Belgian artist SKY H1 attracted ears and hearts with last year’s FLUID EP on Berlin’s Creamcake label/party outfit, offering breathy vocals over sonorous pads and tempestuous noise. This year’s Motion, released through Visionist’s PAN sublabel Codes, saw an expansion and simultaneous simplification of that aesthetic, with its most striking elements – expansive synth work, vocals-as- glossolalia – boiled down to their essence, as perfected on ‘Air’, an off-kilter pop track that soars above the clouds and incites deep introspection. A contribution to Bala Comp, Vol. 1 and a collaborative soundtrack produced alongside Why Be and Elysia Crampton rounded out a strong year.
Berlin’s Soda Plains has crafted some brilliantly textured music since 2014’s Rushes EP on Black Ocean, melding complex rhythms with an ability to evoke a range of emotions with seemingly simple brush strokes. ‘Rodeo’ draws maximum potency out of repetitive melodic quotients that twist, turn and mutate over the course of the track, inducing reverie with its arrangement of delicate, reverb-laden synths. It’s simultaneously pillow soft and propulsive, classically beautiful and disarmingly modern.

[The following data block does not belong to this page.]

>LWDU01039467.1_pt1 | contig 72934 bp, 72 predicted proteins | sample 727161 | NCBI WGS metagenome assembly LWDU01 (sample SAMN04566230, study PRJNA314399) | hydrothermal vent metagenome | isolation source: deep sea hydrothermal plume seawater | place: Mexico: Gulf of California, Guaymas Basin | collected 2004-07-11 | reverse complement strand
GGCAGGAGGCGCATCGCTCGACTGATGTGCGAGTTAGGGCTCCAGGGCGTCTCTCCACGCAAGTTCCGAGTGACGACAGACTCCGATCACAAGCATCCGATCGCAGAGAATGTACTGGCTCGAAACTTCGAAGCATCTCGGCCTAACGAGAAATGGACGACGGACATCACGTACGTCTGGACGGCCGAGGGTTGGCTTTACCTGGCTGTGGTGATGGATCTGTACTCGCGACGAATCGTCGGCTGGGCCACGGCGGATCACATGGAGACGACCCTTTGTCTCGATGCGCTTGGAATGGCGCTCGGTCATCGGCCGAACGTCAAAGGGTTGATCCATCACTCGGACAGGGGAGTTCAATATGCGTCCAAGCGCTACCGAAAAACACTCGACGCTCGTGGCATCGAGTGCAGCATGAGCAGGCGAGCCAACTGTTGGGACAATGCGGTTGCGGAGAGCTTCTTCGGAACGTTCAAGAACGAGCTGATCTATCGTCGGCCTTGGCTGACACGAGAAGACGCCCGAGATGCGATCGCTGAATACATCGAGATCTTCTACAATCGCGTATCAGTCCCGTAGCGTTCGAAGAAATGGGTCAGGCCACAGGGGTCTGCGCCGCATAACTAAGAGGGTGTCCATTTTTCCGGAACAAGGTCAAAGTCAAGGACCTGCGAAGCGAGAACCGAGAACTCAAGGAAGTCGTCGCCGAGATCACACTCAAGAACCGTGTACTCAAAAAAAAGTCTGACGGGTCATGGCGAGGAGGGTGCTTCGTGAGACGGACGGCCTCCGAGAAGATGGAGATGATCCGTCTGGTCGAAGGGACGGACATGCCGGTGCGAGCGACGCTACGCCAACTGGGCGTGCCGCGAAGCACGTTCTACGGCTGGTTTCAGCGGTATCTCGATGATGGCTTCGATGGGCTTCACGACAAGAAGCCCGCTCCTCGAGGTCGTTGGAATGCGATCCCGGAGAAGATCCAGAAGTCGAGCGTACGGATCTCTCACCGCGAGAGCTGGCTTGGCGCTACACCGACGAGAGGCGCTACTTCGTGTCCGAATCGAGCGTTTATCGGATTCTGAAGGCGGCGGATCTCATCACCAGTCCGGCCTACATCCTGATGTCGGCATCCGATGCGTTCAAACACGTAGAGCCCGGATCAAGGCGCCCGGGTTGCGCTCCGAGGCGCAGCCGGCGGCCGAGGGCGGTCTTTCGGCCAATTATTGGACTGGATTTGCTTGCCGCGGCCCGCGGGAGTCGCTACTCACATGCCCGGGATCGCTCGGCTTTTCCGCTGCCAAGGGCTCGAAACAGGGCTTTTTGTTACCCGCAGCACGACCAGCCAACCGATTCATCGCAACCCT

Tomasa del Real
‘Tu Señora’ (feat. Talisto)
Having abandoned a career as a tattoo artist, Tomasa del Real emerged in 2015 with a string of rough-hewn slow-burners, staking out ground as one of reggaeton’s most intriguing new figures. Collaborations with a global assortment of vocal and production talent followed, and in February the Chilean artist joined forces with Swedish producer Talisto for ‘Tu Señora’, an infectious blend of dembow and melancholy vocals. Later in the year, Janus artist Kablam remixed the track, adding a sinister air and pulsing drum work to the original. Del Real also compiled some SoundCloud and YouTube tracks on Bien y Malin March, showing off her menacing approach to reggaeton’s stilted rhythms.
Industrial sound palettes and non-linear drum programming was one of 2016’s major tropes, a sound embraced by many young producers and derided by many journalists. Ziúr, with releases on Infinite Machine and Objects Ltd, is both apotheosis and refutation of the sound and the criticism, an artist whose high-tension arrangements and violent percussion can seem brutalist but are entirely dancefloor-compatible. The chopped-up vocal and ratcheting FX on ‘Collar Bone’ bring that approach into focus matching a rather simple rhythmic structure with a whirlwind of exterior noise and an anxiety-inducing vocal culled from a viral video.